The United Nations Development Programme (UNDP) says about 98 million Nigerians are living in multidimensional poverty.
Multidimensional poverty is the measure of lack which encompasses the various deprivations experienced by poor people in their daily lives – such as poor health, lack of education, inadequate living standards, disempowerment, poor quality of work, the threat of violence, and living in areas that are environmentally hazardous, among others.
The new report by the United Nations Development Programme (UNDP) and the Oxford Poverty and Human Development Initiative (OPHI) shows that labelling countries — or even households — as rich and poor is an oversimplification.
“For instance, in Nigeria, even though the national average shows that around 50% of Nigeria are multidimensionally poor, state and local government levels will reveal a completely different scenario – higher or even lower levels,” UNDP said via a press statement.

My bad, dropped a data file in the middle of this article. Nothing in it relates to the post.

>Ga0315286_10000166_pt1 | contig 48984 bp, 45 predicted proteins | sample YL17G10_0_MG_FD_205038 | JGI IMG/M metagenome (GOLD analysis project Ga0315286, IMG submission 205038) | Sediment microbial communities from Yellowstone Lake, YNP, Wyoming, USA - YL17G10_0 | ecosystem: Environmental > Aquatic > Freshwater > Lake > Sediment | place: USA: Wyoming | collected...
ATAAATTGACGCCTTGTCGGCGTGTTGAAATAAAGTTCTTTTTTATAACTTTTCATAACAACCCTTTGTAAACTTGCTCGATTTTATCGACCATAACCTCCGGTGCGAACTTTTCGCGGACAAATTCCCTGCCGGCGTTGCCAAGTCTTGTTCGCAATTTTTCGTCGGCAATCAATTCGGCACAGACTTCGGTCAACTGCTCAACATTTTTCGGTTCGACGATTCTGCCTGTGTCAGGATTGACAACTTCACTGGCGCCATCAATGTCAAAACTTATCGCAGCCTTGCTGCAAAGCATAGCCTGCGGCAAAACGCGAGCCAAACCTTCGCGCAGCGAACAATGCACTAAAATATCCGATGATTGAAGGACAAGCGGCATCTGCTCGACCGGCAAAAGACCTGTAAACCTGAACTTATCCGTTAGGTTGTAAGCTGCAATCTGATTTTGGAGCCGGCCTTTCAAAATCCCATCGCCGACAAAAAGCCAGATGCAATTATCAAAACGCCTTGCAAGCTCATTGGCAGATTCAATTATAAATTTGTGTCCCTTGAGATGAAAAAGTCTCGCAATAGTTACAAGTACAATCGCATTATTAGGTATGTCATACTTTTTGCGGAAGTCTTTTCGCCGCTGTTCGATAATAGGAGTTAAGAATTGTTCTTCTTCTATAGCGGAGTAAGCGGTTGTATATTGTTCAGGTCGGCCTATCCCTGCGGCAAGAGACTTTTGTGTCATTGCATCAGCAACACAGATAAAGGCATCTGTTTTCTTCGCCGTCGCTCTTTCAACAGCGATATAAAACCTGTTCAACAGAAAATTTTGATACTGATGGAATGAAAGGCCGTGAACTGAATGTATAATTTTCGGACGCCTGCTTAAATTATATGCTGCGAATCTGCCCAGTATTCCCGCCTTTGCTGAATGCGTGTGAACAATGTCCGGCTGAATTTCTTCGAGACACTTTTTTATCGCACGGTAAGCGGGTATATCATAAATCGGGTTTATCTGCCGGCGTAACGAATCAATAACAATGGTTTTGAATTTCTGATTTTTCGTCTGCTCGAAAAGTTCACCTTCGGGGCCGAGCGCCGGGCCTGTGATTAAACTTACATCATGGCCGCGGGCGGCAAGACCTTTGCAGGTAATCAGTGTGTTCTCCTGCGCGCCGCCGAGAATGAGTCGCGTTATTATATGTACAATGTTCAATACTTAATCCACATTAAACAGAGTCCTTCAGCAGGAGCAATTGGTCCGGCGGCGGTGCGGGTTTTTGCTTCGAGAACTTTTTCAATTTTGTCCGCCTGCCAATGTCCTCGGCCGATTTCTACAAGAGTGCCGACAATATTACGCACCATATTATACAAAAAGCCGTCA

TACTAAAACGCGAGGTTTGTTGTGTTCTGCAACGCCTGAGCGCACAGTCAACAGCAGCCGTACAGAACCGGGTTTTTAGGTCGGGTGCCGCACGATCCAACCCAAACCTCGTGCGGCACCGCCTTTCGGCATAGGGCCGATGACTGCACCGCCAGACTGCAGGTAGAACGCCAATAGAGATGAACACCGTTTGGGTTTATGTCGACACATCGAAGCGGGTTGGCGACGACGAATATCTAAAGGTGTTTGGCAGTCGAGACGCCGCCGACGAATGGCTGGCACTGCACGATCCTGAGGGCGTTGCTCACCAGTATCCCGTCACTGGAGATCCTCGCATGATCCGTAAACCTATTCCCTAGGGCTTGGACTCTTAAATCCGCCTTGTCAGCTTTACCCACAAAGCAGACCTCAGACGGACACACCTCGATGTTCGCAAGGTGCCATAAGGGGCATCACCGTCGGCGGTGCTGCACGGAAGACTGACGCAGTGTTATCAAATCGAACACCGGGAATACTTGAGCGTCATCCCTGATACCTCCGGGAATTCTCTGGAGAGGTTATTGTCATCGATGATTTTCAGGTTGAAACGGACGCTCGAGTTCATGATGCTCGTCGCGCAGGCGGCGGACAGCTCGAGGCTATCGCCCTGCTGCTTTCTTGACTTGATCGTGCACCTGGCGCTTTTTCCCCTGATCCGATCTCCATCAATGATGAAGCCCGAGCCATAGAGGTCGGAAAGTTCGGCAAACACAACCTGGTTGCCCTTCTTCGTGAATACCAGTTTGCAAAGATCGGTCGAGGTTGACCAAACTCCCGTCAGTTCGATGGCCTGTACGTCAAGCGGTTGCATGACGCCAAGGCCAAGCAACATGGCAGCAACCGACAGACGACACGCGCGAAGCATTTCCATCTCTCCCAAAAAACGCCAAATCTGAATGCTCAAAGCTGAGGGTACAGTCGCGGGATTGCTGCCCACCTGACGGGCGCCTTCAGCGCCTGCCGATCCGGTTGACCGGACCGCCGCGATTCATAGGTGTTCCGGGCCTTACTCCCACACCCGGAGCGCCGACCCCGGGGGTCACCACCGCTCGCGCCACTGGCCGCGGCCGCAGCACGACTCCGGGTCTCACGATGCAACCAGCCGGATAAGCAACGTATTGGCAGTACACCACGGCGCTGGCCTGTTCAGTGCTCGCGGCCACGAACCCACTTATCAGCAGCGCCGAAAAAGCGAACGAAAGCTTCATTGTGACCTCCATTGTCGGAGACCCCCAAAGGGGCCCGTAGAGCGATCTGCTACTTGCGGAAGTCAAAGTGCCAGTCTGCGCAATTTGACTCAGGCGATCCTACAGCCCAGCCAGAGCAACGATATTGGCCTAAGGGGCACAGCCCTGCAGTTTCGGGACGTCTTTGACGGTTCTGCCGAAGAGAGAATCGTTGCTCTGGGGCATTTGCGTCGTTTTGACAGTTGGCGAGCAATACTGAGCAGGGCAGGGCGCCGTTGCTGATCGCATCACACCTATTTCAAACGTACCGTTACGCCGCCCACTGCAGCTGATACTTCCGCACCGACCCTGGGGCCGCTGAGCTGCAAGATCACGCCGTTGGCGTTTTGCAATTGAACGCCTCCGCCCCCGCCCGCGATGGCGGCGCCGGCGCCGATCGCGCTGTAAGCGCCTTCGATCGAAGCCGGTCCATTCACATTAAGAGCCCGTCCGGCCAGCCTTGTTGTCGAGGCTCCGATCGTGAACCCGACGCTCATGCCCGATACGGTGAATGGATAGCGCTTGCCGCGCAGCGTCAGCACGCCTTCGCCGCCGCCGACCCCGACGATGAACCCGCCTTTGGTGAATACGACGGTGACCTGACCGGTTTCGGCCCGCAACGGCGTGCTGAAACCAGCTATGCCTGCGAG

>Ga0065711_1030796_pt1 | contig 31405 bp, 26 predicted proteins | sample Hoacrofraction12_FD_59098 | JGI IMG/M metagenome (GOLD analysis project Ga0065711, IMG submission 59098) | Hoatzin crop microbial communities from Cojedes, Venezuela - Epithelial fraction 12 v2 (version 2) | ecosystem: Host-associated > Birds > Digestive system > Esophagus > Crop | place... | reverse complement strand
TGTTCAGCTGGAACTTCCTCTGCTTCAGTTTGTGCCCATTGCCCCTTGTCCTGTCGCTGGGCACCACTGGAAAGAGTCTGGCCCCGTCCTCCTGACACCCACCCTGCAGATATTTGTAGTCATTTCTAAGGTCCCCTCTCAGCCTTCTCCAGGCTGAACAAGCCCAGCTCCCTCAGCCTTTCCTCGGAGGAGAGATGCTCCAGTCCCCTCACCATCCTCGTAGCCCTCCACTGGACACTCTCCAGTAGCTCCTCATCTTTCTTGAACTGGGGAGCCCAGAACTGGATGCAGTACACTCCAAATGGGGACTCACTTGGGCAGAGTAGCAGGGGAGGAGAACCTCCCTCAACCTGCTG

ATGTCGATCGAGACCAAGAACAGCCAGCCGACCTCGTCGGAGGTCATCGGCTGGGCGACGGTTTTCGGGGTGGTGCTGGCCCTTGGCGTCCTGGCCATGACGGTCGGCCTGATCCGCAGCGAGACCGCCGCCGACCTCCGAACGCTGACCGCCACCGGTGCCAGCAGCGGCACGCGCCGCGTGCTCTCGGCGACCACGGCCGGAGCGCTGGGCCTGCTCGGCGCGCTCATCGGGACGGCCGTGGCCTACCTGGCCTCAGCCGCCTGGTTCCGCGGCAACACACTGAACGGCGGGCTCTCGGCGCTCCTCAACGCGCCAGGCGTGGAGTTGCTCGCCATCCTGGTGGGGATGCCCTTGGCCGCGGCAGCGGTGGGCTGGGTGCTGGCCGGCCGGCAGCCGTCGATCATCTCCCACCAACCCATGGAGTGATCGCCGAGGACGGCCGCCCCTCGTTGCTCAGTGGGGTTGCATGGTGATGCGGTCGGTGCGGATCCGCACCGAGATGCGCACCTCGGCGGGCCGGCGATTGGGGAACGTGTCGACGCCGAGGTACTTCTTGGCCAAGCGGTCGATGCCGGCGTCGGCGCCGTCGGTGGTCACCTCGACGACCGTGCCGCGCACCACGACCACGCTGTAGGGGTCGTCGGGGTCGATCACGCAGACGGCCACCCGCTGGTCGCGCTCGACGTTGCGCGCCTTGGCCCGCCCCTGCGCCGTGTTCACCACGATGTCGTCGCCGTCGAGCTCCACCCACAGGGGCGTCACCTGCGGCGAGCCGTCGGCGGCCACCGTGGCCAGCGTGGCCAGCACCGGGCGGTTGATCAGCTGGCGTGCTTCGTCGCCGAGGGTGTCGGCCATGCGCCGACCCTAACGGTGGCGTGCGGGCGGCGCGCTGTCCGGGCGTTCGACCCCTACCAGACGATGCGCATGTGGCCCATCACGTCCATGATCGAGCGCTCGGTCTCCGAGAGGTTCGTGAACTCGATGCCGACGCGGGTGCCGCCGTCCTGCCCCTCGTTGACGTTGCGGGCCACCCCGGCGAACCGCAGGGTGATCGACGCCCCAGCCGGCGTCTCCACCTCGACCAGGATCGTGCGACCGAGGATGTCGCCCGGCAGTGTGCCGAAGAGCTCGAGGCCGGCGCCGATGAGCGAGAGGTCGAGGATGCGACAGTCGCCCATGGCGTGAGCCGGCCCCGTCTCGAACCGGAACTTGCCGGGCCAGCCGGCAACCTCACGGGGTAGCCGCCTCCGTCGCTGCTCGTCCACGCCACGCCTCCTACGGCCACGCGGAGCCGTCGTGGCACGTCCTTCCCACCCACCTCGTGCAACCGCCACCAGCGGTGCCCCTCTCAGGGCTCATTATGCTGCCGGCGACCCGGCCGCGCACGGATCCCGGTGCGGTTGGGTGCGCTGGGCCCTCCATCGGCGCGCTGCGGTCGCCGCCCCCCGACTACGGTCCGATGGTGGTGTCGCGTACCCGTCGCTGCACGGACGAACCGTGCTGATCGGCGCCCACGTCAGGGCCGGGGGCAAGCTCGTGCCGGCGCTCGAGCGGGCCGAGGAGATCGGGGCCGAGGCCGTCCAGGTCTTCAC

According to the UN report, 46 percent of Nigerians are poor, when poverty is measured based on income.
However, when other dimensions are considered, more than 50 percent of the country are poor.
The report says of the 1.3 billion people who are multidimensionally poor, more than two-thirds of them—886 million—live in middle-income countries.
Out of the 10 selected countries — including Nigeria — for which changes over time were analysed, India and Cambodia reduced their MPI values the fastest—and they did not leave the poorest groups behind.